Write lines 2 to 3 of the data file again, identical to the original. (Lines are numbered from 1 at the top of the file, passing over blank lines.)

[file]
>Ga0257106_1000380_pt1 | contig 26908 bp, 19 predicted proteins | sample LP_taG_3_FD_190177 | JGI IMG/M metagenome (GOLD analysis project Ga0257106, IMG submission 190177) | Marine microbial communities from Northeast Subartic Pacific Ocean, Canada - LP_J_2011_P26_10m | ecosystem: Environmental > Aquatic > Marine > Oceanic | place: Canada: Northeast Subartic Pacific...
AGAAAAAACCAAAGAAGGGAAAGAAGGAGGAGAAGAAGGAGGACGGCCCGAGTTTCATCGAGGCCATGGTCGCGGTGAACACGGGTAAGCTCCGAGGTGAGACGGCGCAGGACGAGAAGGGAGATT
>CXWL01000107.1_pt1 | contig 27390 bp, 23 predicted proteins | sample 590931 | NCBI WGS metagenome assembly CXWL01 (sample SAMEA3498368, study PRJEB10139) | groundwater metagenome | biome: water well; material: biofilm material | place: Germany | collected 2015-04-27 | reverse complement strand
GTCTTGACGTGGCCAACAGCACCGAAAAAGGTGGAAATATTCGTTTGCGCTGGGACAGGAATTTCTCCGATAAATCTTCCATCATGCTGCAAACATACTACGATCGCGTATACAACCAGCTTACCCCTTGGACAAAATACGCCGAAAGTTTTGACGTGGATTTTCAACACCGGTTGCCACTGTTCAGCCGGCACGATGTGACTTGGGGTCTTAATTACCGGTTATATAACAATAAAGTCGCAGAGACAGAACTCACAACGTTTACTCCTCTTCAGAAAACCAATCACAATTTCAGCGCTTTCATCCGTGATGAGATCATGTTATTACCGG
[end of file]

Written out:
AGAAAAAACCAAAGAAGGGAAAGAAGGAGGAGAAGAAGGAGGACGGCCCGAGTTTCATCGAGGCCATGGTCGCGGTGAACACGGGTAAGCTCCGAGGTGAGACGGCGCAGGACGAGAAGGGAGATT
>CXWL01000107.1_pt1 | contig 27390 bp, 23 predicted proteins | sample 590931 | NCBI WGS metagenome assembly CXWL01 (sample SAMEA3498368, study PRJEB10139) | groundwater metagenome | biome: water well; material: biofilm material | place: Germany | collected 2015-04-27 | reverse complement strand